In a recent Spy op-ed, Michael Collins suggested that we need to debate this issue because the proponents of the bill provide personal stories (he calls them tales) that rely on raw emotion to promote these acts and should make us pause before enacting them. In his article he then goes on an emotional journey of his own by using loaded words suicide, killing, and euthanasia to describe this bill and with his own tales of abuse in the Netherlands.
His first sentence in an attempt to explain this act contains the following “….to obtain lethal doses of drugs with which to kill themselves”. A person in this position is not killing themselves they are already going to die very soon. They are choosing to end their lives when, where, and with whom they love. Throughout his article he continuously refers to death with dignity as suicide and even euthanasia.
Medical aid in dying is fundamentally different from suicide:
A person seeking medical aid in dying wants to live but not with the physical or emotional pain that living would require. The person considering suicide has no terminal illness buts want to die.
A person seeking medical aid in dying, is suffering life-ending illness and understand that further treatment is inappropriate and there is no hope for a better outcome. Those considering suicide see no hope but do not recognize their problems are treatable.
People seeking medical aid in dying are deliberate in their request and will often include family in their discussions with their physicians. The act of suicide is secretive and often impulsive without involvement of family, friends, and healthcare professionals.
Equating medical aid in dying with euthanasia is hypocritical. Euthanasia is commonly a lethal injection given by a third party. It is frequently done without the consent or approval of the patient. The bill in the Maryland General Assembly does not allow euthanasia.
Mr. Collins also talks about Doctors violating the Hippocratic Oath. I assume he means the often quoted “do no harm”. Are Doctors doing no harm when they make decisions about treatment based on their expertise alone followed by pushing patients into dangerous treatments that have no hope of improving a person’s life or even prolonging their life? I believe doctors need to obtain a sense of the patients own priorities before discussing treatment options.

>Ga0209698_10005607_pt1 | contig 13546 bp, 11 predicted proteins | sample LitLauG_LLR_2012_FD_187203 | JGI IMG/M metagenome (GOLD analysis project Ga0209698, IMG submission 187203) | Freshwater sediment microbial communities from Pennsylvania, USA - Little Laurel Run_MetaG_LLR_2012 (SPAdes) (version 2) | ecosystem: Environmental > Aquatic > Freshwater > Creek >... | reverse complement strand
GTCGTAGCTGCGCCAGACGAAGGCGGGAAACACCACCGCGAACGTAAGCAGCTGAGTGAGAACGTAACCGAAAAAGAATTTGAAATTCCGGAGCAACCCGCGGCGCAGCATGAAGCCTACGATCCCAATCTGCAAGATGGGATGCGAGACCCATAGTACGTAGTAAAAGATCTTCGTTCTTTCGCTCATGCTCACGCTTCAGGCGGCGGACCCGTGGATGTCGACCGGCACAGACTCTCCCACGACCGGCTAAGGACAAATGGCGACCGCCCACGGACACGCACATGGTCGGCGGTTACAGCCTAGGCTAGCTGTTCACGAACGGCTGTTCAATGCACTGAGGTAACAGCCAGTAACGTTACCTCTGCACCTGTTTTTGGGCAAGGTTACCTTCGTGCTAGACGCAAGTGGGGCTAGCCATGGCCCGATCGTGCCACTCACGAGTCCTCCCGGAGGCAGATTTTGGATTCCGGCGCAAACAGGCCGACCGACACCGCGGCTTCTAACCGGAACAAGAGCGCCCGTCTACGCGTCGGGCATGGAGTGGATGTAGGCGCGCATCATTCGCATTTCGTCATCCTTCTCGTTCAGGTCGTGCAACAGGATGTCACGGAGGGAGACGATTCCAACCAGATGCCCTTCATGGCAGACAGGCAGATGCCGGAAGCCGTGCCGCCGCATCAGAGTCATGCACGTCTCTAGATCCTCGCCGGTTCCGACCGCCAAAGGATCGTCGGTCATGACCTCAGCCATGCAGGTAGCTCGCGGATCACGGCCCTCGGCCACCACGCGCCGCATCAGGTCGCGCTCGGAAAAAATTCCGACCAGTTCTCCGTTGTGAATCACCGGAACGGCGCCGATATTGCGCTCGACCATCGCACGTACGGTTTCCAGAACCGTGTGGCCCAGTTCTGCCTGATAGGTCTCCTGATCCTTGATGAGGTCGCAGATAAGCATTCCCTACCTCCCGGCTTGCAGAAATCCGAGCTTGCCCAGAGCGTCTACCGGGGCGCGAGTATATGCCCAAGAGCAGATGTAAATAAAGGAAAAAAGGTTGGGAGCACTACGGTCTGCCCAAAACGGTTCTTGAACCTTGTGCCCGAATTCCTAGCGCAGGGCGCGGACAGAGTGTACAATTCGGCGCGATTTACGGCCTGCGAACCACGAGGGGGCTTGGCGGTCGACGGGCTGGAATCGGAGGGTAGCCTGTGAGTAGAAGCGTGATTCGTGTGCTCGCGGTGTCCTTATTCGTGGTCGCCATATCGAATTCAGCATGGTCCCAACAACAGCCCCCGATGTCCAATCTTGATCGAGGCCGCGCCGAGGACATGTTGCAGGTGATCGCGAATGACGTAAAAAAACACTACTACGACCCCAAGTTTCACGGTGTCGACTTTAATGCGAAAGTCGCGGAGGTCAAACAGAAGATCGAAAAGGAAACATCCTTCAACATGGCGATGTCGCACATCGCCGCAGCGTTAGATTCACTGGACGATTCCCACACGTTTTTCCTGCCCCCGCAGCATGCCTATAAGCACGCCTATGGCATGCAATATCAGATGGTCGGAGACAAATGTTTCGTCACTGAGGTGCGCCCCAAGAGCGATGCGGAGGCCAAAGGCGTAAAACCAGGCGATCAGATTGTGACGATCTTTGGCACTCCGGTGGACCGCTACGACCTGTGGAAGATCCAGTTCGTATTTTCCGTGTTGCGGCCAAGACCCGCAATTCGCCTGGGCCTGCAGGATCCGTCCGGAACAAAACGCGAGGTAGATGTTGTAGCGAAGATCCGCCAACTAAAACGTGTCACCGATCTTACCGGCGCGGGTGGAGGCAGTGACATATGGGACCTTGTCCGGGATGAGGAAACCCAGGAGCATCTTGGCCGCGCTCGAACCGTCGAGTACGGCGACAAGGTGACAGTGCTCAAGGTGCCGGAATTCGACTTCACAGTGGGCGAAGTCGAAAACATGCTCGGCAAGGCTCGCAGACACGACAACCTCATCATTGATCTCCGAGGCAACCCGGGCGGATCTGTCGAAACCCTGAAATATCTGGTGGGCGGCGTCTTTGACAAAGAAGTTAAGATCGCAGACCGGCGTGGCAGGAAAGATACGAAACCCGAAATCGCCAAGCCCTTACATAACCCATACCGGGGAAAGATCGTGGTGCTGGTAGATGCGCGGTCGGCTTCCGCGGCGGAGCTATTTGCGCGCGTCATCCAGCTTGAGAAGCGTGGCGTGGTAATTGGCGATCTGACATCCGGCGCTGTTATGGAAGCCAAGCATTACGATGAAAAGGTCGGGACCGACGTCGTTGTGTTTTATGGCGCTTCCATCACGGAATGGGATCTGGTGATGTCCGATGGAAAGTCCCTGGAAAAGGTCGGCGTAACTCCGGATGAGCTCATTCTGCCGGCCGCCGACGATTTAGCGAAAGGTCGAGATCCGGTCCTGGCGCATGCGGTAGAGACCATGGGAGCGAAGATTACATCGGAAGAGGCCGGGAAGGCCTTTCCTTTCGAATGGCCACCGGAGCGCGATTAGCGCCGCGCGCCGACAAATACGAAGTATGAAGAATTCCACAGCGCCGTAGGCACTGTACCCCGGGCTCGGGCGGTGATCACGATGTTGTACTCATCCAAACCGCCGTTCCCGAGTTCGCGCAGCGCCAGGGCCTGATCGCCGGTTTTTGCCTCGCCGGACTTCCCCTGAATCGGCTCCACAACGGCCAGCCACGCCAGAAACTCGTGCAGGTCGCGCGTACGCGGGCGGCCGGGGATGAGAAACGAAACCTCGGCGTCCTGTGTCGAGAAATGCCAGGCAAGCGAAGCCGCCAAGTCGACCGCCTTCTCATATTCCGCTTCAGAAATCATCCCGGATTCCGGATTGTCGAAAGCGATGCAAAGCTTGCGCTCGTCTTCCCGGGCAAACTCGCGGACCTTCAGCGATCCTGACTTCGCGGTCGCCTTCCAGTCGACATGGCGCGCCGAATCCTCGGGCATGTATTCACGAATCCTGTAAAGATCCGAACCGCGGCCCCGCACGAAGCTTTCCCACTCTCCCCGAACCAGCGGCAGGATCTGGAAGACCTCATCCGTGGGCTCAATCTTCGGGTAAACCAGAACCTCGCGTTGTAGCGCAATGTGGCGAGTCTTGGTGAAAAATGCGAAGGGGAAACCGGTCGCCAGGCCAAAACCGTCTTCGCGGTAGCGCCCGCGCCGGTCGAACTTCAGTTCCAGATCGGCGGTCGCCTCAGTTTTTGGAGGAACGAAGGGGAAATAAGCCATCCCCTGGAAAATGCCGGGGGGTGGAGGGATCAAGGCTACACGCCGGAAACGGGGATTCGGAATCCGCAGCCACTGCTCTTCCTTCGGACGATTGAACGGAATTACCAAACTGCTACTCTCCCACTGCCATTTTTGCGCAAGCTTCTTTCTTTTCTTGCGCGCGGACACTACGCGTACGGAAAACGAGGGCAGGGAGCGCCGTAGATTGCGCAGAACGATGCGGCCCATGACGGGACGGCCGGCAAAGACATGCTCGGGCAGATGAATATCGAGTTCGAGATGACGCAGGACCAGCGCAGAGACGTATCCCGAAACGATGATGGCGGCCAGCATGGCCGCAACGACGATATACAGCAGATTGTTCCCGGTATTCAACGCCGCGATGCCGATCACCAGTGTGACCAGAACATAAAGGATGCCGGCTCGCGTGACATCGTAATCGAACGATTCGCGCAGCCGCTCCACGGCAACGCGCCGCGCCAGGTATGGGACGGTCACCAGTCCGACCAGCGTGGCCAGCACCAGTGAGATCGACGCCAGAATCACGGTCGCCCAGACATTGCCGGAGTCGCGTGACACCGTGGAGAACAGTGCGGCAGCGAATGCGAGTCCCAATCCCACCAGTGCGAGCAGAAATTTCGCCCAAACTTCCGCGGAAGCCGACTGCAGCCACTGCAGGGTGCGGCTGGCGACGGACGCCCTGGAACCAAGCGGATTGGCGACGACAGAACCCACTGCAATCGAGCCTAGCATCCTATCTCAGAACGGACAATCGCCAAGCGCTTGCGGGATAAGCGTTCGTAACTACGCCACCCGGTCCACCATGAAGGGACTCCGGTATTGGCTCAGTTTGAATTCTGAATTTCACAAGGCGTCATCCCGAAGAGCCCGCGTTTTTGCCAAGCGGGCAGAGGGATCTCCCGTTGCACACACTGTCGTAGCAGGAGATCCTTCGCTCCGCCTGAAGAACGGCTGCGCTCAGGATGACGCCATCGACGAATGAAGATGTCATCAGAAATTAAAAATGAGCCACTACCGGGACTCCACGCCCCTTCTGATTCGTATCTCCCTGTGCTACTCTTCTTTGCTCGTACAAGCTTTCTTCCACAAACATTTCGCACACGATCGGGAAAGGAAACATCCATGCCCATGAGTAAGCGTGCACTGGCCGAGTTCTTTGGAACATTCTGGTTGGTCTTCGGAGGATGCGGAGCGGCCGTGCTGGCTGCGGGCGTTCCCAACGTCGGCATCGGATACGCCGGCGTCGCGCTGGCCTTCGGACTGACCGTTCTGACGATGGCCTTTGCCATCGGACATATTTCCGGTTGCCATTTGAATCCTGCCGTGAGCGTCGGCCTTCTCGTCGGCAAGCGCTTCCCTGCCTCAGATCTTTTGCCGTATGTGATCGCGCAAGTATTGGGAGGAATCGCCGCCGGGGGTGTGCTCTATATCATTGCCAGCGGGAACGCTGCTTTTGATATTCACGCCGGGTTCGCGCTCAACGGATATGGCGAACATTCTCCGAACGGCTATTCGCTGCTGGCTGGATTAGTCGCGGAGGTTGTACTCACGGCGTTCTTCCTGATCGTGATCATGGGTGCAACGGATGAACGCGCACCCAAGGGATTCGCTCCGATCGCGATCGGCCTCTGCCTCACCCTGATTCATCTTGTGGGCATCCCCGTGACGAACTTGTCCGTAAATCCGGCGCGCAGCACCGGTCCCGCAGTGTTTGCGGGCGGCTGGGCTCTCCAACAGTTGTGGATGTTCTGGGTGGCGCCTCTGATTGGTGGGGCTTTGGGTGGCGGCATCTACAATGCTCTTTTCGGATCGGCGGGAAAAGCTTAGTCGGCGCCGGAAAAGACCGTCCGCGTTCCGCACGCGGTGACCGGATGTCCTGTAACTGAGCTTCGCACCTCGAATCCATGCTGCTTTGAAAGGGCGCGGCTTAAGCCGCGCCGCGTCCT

Doctors should not be the final arbitrator in this decision it should be up to the person to make that choice.
One of the major components of this bill is that before a Doctor can prescribe a lethal dose of medicine the Doctor must provide the patient with a complete picture of all their end of life options including pain and symptom management, hospice, Voluntarily stopping eating and drinking, declining or stopping life-sustaining treatment, palliative sedation, as well as medical aid in dying.
I don’t disagree with Mr. Collins in that the end of life medical treatment provided in this country needs to be fully debated and thought about. This includes reexamining what medical professionals are taught in medical school.
Mr. Collins should look at Oregon and not the Netherlands for understanding how this law works. This law has been in effect in Oregon since 1997 and in that time End-Of-Life care has improved due in large due to the dialogue encouraged by the law between people and their doctors. Hospice use is high as is other use of palliative care. Some hospice programs reported a 20% increase in referrals since the law went into effect. The in-hospital death rates are the lowest in the nation, in-home death rates are the highest, and violent suicide among hospice patients has virtually disappeared.